Artist Profile: Jennifer Lipford Petticolas Jan/Feb 2021

Playwright and Performer • JLP Productions, owner • DC Black Theatre Festival, committee member Lynchburg Living Editor Shelley Basinger: Jennifer, you have a very long

Playwright and Performer

• JLP Productions, owner
• DC Black Theatre Festival, committee member

Lynchburg Living Editor Shelley Basinger: Jennifer, you have a very long history in the area’s theater community—particularly writing your own original plays. When did you first develop a love for the stage?
Jennifer Petticolas: I worked behind the scenes doing set design and building sets while attending Livingstone College
in Salisbury, North Carolina. When I declared my English major, my dean said, “Are you sure you don’t want to do theater?”

He saw something in me then that I didn’t see. But I chose English because I have always enjoyed writing and especially creative writing. That love started at Dunbar High School in Lynchburg, with Mrs. Jordan and Mr. Watson.

SB: Where did life take you with that English degree?
JP: After finishing college, I got a teaching job at a junior high school in Baltimore.

I had been teaching three or four years when the faculty wanted to do a play about the history of our country and incorporate some dance into it, so I volunteered to write it. That was the first play that I wrote, and it really piqued my interest.

SB: When did you return to Lynchburg? And did you get involved in theater right away?
JP: I came back to Lynchburg in 1976. I remember my oldest daughter was trying out to be in Annie and told me, “Mom, I want to be Annie.” I told her I didn’t know if they would cast her in that role, and she ended up being casted as one of the orphans. She said, “Well, if I can’t be Annie, I’m going to be the best dancing orphan up there.” I thought if she can do it, I can do it too! Later on, I was cast in For Colored Girls and started getting involved with the Fine Arts Center (now Academy Center of the Arts).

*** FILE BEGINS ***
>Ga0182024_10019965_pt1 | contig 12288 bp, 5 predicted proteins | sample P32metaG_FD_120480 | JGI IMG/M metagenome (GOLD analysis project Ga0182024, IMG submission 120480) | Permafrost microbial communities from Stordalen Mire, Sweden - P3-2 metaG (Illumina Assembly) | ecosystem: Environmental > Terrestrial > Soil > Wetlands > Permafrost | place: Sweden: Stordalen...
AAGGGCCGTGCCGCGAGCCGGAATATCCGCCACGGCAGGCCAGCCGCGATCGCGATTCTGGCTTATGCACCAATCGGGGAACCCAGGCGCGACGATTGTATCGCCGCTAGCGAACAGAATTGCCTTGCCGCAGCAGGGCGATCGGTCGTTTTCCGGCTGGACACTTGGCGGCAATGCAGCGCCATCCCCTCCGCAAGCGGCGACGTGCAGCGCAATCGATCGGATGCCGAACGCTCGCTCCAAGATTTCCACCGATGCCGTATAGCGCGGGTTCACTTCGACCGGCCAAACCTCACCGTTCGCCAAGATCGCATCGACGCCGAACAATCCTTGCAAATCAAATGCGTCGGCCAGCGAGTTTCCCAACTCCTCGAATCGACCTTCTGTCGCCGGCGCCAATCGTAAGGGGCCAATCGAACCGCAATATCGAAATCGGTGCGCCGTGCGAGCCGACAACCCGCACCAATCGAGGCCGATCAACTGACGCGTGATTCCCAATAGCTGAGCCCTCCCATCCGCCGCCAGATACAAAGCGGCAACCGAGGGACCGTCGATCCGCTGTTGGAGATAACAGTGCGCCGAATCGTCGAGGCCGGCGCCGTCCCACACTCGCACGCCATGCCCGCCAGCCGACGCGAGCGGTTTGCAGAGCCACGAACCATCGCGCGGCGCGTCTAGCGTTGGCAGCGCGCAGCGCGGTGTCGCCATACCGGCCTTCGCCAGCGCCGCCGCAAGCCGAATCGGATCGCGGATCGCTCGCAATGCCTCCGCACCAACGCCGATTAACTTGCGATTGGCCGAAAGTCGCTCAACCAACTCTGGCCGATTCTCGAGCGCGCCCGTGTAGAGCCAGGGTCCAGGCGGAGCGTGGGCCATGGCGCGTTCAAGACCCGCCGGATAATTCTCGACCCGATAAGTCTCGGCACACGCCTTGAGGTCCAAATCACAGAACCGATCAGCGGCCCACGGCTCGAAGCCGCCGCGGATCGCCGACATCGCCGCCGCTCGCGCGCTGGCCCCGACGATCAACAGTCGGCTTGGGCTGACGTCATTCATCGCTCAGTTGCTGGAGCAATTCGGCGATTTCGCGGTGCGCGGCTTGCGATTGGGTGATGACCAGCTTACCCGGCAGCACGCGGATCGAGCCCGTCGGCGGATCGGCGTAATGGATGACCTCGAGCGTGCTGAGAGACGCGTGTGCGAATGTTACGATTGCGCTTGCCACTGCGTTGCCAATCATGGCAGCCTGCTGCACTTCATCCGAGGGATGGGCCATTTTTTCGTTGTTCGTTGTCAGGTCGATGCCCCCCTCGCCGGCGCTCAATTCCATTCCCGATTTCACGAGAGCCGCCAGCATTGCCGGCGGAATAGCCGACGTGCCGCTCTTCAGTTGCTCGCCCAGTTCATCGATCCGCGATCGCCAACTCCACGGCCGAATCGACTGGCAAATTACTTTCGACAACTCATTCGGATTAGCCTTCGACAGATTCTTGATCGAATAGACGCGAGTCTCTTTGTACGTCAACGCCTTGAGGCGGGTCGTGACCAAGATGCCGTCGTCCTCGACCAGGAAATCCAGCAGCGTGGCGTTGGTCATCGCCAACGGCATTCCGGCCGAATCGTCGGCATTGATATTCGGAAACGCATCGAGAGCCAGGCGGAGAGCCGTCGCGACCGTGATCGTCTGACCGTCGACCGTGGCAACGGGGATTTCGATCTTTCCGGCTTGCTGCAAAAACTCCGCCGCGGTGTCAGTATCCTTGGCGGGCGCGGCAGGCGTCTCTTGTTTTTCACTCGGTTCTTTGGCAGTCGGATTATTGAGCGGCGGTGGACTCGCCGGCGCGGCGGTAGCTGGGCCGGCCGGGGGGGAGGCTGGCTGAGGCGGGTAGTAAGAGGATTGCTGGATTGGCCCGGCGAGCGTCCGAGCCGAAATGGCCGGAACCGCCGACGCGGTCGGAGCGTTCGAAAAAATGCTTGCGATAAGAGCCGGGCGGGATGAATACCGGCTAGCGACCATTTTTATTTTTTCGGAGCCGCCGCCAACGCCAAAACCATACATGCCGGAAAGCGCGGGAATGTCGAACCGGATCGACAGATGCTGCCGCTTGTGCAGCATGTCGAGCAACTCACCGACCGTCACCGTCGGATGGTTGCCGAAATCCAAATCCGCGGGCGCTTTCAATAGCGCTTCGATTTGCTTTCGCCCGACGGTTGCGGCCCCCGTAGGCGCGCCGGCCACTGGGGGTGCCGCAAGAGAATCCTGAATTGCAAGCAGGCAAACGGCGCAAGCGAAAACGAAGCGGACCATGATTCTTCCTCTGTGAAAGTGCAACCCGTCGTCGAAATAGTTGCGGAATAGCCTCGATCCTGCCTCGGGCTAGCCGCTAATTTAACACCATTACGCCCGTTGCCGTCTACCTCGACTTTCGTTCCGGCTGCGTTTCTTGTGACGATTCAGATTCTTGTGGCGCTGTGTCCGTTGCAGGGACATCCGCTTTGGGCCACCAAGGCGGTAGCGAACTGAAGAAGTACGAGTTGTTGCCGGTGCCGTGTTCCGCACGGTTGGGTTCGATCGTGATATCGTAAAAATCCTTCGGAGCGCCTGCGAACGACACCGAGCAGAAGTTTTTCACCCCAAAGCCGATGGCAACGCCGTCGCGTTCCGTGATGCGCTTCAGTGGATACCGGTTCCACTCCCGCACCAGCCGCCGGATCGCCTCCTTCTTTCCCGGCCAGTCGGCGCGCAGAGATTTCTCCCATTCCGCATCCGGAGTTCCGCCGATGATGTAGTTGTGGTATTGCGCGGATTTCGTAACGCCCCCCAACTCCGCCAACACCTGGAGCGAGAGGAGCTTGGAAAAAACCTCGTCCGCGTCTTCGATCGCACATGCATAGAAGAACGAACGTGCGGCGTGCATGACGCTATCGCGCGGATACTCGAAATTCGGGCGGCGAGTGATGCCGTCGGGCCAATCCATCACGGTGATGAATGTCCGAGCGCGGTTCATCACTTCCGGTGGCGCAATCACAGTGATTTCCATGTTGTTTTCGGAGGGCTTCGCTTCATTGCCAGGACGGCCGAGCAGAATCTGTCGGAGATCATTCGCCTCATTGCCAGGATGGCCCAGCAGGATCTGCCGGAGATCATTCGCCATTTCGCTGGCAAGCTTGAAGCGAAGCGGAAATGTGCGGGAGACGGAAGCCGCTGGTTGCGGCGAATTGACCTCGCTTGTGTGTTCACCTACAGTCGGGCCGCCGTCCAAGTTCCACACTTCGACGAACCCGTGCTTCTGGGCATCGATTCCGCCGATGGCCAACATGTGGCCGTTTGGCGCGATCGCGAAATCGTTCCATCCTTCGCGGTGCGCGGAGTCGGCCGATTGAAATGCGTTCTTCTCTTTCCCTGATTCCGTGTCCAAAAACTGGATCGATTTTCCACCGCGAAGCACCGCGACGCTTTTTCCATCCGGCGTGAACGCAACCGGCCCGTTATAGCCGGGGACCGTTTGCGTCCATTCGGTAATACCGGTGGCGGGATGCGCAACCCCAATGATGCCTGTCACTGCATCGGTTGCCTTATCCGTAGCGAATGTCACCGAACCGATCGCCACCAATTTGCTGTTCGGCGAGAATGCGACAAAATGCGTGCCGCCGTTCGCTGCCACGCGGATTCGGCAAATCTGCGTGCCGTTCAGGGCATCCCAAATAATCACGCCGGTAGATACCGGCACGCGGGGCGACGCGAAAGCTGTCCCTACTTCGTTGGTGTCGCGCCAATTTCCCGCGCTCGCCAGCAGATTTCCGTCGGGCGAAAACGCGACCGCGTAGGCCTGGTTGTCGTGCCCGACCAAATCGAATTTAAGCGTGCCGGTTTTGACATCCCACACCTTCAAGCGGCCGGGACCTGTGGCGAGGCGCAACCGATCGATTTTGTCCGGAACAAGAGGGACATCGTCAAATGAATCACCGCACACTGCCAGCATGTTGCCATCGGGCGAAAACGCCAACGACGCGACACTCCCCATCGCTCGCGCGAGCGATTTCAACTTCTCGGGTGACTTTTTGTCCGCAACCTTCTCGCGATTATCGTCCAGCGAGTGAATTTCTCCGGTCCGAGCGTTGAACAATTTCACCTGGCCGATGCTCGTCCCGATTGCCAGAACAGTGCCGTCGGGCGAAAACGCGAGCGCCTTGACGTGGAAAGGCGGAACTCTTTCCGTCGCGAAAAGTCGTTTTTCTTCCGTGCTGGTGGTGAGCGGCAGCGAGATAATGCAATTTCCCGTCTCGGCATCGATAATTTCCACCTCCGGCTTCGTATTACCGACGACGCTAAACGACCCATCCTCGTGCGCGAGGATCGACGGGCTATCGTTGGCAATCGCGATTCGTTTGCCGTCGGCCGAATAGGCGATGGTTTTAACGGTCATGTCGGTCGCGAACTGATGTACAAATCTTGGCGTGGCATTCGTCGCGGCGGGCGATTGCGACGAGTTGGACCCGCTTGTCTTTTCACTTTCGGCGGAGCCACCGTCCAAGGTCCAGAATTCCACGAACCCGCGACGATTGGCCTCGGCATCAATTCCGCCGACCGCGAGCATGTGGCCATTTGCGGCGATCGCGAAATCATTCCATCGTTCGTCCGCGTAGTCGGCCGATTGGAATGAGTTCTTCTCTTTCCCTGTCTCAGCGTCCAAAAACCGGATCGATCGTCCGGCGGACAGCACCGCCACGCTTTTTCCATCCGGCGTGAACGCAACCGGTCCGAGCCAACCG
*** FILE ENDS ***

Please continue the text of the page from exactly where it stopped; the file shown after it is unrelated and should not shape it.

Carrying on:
SB: Since then, you’ve written numerous plays that have gotten acclaim both locally and beyond. What are some of your favorites?
JP: One piece that I was most proud of focused on suicide awareness. A friend, Kim Kittrell, came to me and told me about how her daughter, a former E.C. Glass student, had committed suicide at college. She wanted to get the message out that there is help for people who are struggling with depression. I did an interview with Kim, which was a very difficult process. She talked about her daughter being a dancer and how her daughter always felt like every woman should have a little black dress. I titled the play that, Little Black Dress, to symbolize a sophisticated woman and also, depression. I also got help from the medical community to make sure we were giving out the right message. This play has been performed in Virginia, Maryland and D.C. The Campbell County Branch of the NAACP presented us with an award for the play.

Another favorite is Sunday’s Child, a play I wrote for Johnson Medical Center about the life of Dr. Robert Walter Johnson.

I did a lot of research for that one, including interviewing about 30 or 40 people on the telephone and visiting his grandson’s house in Maryland.

SB: You also have focused on black history through the years. Most recently, “People Died: The Struggle for African American Voting Rights” was shown at the Lynchburg Museum.
JP: That was a little different than a play, six short monologues highlighting six real-life individuals who died fighting for African American voting rights in the ’60s. After we did that Lynchburg City Council Member Sterling Wilder came to me and said, “That lit a fire under me.” It just feels good to know that you are making a difference, causing people to think differently. That has been my whole purpose.

SB: Could we see anything new from you in the coming year?
JP: Suga is a play I started working on a few years ago. It’s about a husband and wife—the husband has diabetes and high blood pressure—and how his health affects their sex life. I’ve thought about taking that off the shelf. When George Floyd was killed, I started working on a piece about Floyd and Emmett Till.

It feels like I’m always working on something!

SB: Finally, what advice do you have for aspiring playwrights?
JP: Just keep pushing. You have a story in you, I think we all have stories in us. Write those stories. If you need help, reach out.

Get in Touch:
Email Jennifer at
or send her a message on Facebook.


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